- Find out exactly what you can change
- D-Line cable channels
- TP-Link 5 Port Ethernet Switch
- Nanoleaf Aurora Rhythm Starter Kit
- Philips Hue Starter Kit
- Google Home
- Lenovo Smart Display
- Wemo Mini Smart Plug
- LeFun WiFi Smart Power Strip
- Other tech you can buy
Smart home technology is getting more pervasive, but if you don't own your space, you may feel a bit left out. Fortunately, it's still possible to wire up a smart apartment and make everything look great.
Here's how to build a smart home when you can't change anything!
Find out exactly what you can change
Before spending any money, it's worth having a conversation with your landlord to find out what you can and can't change. Basic stuff like smart speakers, streaming boxes and lightbulbs will almost certainly be fine, but other pieces may not be. Smart Locks and thermostats are a bit tricker, and anything that requires you to put a hole in your wall is probably not going to fly. Have the conversation before losing your security deposit.
D-Line cable channels
Ethernet is still the most reliable way to get data to all of your smart devices, but you can't route cables behind walls. If you're going to run Ethernet cables, speakers cables or anything else around, you'll want some cable channels. There are a few options, but D-Line's Cable Raceway is probably the best for most folks. It blends right in the base of your walls, and you can paint these any color you'd like to match your walls or baseboards. It'll also look nice flat on your wall if you need to run cables up to the ceiling. Most importantly, it can be easily removed in a year when you get ready to move somewhere else.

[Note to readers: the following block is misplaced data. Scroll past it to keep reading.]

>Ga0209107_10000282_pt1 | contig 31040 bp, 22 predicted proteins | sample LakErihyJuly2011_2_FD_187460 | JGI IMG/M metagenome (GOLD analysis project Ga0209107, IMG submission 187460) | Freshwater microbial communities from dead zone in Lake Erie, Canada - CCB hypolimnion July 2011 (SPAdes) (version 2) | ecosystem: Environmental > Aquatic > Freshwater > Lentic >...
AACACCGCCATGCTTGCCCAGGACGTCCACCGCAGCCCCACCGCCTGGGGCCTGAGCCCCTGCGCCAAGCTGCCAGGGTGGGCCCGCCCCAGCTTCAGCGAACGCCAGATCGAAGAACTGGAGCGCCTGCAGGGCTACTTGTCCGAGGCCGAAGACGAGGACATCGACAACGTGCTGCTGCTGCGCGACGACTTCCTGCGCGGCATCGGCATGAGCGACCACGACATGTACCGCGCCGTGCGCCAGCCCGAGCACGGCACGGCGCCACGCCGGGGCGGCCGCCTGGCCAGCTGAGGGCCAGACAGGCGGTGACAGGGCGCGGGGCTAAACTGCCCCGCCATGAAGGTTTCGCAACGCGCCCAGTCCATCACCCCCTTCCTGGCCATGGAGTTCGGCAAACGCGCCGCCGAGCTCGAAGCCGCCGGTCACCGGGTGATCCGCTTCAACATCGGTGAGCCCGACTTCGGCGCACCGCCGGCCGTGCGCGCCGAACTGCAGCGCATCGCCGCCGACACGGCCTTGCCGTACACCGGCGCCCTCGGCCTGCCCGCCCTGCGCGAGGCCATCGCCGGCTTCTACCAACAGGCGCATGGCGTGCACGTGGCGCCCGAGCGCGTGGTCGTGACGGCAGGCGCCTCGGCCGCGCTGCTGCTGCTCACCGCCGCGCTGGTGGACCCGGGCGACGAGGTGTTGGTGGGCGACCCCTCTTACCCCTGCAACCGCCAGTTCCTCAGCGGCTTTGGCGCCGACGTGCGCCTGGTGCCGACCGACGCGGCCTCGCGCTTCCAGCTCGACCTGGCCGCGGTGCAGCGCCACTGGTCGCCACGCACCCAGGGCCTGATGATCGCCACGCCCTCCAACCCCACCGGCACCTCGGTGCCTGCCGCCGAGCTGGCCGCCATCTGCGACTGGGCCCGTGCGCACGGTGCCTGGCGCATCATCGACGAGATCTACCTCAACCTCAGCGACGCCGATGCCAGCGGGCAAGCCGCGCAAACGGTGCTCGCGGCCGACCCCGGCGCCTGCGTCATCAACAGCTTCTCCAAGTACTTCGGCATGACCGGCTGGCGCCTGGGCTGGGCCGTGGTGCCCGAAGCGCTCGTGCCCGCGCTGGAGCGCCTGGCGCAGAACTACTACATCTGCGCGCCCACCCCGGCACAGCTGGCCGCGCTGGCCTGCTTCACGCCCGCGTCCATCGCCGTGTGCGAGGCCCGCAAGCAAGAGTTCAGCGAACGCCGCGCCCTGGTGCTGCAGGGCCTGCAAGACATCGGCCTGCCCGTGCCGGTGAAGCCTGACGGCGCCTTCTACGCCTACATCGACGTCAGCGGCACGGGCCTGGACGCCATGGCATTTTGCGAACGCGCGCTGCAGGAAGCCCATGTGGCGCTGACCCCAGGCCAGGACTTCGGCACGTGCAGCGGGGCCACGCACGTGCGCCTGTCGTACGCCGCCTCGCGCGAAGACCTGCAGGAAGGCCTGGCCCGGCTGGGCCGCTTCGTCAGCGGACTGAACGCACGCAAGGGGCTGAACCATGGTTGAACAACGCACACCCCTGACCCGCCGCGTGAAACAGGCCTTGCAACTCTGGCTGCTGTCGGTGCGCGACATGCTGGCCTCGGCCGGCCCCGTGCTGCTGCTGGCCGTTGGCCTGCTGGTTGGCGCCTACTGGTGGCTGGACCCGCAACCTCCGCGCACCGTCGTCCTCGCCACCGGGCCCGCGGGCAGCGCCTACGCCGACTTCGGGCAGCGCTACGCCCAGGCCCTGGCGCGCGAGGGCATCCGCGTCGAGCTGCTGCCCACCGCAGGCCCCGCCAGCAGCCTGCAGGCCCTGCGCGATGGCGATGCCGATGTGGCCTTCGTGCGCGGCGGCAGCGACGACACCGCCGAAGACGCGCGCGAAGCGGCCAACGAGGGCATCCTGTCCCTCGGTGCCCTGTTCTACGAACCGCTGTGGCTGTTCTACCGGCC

TP-LINK 5 Port Ethernet Switch
Rather than running multiple Ethernet cables, it's easier to group your gadgets together, run one Ethernet cable for the long distance, then split it up with a switch for the shorter distances. I have an Ethernet cable running from my router to my TV stand, then a network switch for wired connections for my Xbox and Nintendo Switch. A network switch is inexpensive and gives you a bit more flexibility when wiring your gadgets.
Nanoleaf Aurora Rhythm Starter Kit
If you want colorful lights without replacing all of your lights bulbs, Nanoleaf's Aurora lights may be the perfect fit. You get either nine or 15 panels to arrange in any shape you want, and each panel can be given its own individual color. There's a smartphone app for assigning colors to the panels and turning the array on, or you can purchase an adorable remote that also lights up. Setup is easy: just snap the panels together and plug in the single power cord. And when it's time to move in a year, the whole array can be moved without being disassembled.
Philips Hue Starter Kit
If you do want to replace your existing light bulbs, Philips is the best name in town. Its Hue starter kit gets you four bulbs and a hub to connect to Google Assistant, Amazon Alexa or Apple's HomeKit. Once everything is set up, you'll be able to use your voice to turn on your lights, change the color and more. And since moving the bulbs just requires unscrewing them from the lights, you can re-use the bulbs in your next apartment.